Most often called burs, but also available are wheels, discs, rubber points, rubber cups and stones Each has a particular function (cutting, polishing, ﬁnishing or caries removal) Are made from various materials (tungsten carbide, diamond and steel) Can have ﬂutes (the cutting edges) The end of the shank determines which handpiece the attachment will ﬁt into: Long straight shank – straight handpiece Latch grip – conventional type/slow speed handpiece Friction grip shank – air turbine handpiece/high speed handpiece Most often called burs, but also available are wheels, discs, rubber points, rubber cups and stones Each has a particular function (cutting, polishing, ﬁnishing or caries removal) Are made from various materials (tungsten carbide, diamond and steel) Can have ﬂutes (the cutting edges) The end of the shank determines which handpiece the attachment will ﬁt into: Long straight shank – straight handpiece Latch grip – conventional type/slow speed handpiece Friction grip shank – air turbine handpiece/high speed handpiece
Functions and precautions An amalgam capsule contains amalgam material (contents will vary depending on the manufacturer) Care must be taken when handling amalgam to prevent inhalation of vapours, skin absorption and inhalation of air-borne particles Amalgamator is used to titrate amalgam prior to use Amalgamators must have a plastic covering over the area where the amalgam is titrated for safety in case of displacement
When the pulp suffers irreversible pulpitis, the only way to retain the natural tooth is by complete removal of the pulp.
Functions and precautions Finger instruments Disposed of in the sharps’ container Used to remove the intact pulp ‘Barbs’ on the broach snag the pulp to facilitate removal They need to be used cautiously as they can bind and break in the canal Varieties Available in different sizes and widths
Function, features and precaution Finger instrument Colour coded by size. The 6 colours used most often are: size 15 (white); 20 (yellow);25 (red); 30 (blue); 35 (green); 40 (black). Also available in size 6 (pink), 8 (grey) and 10 (purple) Operator gradually increases the size of the ﬁle to smooth, shape and enlarge canal The larger the number of the ﬁle, the larger the diameter of the working end Disposed of in the sharps’ container Varieties Different lengths: 21mm, 25mm and 30mm Hedstrцm ﬁles, Flexoﬁles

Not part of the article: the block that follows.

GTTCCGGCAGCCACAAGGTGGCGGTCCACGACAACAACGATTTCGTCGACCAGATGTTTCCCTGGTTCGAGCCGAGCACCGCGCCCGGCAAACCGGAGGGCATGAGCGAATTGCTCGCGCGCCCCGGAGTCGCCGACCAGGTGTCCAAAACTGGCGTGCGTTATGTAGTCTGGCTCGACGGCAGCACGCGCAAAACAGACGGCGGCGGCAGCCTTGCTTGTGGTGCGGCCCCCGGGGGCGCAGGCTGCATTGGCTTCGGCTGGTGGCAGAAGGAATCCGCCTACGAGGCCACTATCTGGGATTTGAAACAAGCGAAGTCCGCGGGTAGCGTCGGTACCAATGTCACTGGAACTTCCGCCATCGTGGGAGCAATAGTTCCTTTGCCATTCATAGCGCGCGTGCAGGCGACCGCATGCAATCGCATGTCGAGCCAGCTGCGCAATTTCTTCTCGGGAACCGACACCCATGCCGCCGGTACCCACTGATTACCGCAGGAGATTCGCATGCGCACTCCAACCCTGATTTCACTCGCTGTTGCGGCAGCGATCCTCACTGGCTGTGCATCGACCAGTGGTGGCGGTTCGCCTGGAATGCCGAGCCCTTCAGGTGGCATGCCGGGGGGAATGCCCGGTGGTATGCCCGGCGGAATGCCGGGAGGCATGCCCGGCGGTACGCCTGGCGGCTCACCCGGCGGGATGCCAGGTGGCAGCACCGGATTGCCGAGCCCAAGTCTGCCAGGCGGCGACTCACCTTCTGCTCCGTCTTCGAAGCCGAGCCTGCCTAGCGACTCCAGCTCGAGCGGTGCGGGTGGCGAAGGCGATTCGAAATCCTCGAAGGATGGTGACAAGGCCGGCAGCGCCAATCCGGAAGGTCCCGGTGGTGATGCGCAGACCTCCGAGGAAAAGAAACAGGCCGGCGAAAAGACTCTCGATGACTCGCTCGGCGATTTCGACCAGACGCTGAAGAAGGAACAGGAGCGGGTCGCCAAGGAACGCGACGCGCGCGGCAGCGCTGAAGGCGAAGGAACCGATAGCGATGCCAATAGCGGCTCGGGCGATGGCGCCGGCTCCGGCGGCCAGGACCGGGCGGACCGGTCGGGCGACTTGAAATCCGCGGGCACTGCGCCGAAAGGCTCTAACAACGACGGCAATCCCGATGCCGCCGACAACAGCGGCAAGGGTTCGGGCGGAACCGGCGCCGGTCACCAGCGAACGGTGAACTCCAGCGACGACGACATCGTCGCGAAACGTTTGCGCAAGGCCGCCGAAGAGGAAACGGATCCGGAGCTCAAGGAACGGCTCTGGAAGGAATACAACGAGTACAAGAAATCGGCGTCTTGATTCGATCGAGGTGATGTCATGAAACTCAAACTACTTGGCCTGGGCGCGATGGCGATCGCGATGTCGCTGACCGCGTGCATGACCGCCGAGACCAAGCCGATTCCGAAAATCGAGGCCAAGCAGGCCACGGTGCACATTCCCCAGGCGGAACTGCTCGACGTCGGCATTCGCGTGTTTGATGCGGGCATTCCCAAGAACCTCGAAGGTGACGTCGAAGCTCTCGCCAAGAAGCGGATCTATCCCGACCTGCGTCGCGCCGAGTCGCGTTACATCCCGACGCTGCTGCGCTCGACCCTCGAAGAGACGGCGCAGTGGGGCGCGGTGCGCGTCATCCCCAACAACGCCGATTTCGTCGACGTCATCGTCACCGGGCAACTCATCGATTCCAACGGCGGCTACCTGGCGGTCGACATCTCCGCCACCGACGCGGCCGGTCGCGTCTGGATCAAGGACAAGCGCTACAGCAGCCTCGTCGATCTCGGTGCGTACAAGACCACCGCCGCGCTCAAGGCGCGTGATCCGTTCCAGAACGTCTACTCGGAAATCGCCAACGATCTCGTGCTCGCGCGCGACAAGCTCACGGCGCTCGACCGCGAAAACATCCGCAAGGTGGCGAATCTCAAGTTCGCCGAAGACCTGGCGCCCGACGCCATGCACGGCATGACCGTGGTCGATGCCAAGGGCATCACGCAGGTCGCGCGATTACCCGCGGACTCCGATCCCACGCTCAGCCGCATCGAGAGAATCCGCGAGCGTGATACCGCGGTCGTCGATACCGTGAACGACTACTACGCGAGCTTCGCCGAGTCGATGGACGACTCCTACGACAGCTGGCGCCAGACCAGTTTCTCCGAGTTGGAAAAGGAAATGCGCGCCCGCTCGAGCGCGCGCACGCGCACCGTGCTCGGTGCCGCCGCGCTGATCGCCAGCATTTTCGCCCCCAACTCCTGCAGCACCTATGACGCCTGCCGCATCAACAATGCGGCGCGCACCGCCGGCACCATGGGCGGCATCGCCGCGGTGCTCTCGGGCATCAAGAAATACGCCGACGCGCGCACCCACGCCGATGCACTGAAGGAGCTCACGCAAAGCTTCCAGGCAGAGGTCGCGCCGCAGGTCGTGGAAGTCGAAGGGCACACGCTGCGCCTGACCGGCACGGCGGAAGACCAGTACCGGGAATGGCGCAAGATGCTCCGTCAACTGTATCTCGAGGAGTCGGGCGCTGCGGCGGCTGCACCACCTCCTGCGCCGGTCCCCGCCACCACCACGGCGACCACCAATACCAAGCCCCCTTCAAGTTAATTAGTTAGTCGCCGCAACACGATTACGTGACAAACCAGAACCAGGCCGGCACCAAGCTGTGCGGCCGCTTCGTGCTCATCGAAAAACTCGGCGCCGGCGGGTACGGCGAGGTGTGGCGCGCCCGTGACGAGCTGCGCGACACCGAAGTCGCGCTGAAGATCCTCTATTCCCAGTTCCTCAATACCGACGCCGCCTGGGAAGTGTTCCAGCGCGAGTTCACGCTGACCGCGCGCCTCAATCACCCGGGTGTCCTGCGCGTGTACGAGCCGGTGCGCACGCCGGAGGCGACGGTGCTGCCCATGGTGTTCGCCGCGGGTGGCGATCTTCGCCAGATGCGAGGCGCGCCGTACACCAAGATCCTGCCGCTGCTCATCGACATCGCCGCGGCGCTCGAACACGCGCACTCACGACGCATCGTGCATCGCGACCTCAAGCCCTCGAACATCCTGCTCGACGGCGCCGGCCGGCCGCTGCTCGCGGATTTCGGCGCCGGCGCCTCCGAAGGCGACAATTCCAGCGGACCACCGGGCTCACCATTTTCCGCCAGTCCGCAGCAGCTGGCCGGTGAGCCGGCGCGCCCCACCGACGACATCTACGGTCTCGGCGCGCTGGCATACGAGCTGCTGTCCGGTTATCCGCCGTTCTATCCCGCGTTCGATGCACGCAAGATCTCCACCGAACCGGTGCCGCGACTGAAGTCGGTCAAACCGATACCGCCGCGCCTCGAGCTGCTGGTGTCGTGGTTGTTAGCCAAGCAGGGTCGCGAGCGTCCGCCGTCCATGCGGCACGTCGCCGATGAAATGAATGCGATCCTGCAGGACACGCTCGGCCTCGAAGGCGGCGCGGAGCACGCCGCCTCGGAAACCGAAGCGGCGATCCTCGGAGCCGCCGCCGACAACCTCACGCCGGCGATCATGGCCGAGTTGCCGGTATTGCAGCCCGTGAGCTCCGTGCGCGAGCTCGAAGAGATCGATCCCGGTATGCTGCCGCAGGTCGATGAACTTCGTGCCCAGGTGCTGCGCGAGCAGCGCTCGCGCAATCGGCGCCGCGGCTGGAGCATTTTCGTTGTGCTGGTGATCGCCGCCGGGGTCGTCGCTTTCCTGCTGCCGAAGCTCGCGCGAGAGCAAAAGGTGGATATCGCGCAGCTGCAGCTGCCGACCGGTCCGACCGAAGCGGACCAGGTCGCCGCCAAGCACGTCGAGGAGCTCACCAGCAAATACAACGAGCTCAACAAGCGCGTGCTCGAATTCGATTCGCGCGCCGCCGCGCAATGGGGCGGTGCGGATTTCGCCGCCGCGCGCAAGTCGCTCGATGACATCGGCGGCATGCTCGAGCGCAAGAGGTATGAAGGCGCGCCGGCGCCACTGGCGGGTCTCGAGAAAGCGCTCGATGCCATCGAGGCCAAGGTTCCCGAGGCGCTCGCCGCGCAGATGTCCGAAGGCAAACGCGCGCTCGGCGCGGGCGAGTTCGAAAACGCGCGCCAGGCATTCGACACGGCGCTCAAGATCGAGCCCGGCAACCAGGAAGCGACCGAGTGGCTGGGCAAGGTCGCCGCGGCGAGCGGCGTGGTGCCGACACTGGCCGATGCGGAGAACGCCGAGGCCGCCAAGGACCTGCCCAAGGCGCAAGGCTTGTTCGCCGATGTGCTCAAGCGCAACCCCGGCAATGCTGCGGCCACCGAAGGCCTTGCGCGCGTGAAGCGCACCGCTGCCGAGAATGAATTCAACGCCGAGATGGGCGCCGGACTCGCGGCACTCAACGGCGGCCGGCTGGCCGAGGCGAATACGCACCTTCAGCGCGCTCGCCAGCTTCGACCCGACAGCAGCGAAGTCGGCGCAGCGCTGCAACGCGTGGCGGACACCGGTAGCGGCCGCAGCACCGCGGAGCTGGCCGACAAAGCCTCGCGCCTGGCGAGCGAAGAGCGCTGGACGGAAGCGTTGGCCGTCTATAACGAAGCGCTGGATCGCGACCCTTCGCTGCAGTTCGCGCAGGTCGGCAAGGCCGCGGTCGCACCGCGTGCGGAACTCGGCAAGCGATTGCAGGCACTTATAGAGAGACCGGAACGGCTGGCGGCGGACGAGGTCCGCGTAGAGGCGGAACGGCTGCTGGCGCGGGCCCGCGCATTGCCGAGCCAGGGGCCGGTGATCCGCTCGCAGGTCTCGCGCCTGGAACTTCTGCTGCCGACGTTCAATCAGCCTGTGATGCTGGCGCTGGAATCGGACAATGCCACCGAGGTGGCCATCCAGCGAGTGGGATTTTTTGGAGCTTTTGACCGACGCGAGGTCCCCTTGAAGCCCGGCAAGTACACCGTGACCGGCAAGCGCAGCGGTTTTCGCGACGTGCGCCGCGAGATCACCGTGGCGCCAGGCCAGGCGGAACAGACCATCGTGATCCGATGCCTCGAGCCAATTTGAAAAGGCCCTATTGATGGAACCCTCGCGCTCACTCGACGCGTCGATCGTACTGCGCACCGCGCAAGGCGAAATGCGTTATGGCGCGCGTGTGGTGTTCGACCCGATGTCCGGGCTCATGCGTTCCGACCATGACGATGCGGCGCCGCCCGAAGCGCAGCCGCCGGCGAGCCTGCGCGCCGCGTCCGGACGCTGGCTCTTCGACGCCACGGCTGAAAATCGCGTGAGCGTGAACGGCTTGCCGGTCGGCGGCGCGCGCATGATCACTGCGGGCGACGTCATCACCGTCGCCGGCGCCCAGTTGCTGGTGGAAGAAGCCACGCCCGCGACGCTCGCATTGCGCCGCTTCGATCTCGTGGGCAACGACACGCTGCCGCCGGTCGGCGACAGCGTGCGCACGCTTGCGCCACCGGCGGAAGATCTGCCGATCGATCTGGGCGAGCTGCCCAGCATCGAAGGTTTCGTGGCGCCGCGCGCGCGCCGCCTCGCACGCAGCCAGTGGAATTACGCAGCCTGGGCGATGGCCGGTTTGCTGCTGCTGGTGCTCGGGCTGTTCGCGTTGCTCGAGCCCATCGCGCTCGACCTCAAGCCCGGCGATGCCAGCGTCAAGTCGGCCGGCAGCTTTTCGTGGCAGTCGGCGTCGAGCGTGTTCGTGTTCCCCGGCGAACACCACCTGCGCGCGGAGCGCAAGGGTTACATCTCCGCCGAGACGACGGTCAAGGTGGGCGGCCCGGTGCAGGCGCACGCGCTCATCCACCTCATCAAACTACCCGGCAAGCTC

Lentulo spiral ﬁller/rotary paste ﬁller Function and features Small ﬂexible instrument used to place materials into the canal Fits into the conventional handpiece Use with caution as it can be easily broken Different sizes available
Black’s classiﬁcation is as follows: ■ Class I: caries affecting pits and ﬁssures; commonly used to refer to caries affecting the occlusal surfaces of premolars and molars. ■ Class II: caries affecting the proximal(contact) surfaces of posterior teeth(molars and premolars). ■ Class III: caries affecting the proximal surfaces of anterior teeth(incisors, canines). ■ Class IV: caries affecting the proximal surfaces of anterior teeth and also including the incisal angle(cutting edge). ■ Class V: caries affecting the cervical surfaces. In some American issues we can find the additional VI class.Class VI – caries-resistant zones of teeth- cusps and equator of the tooth.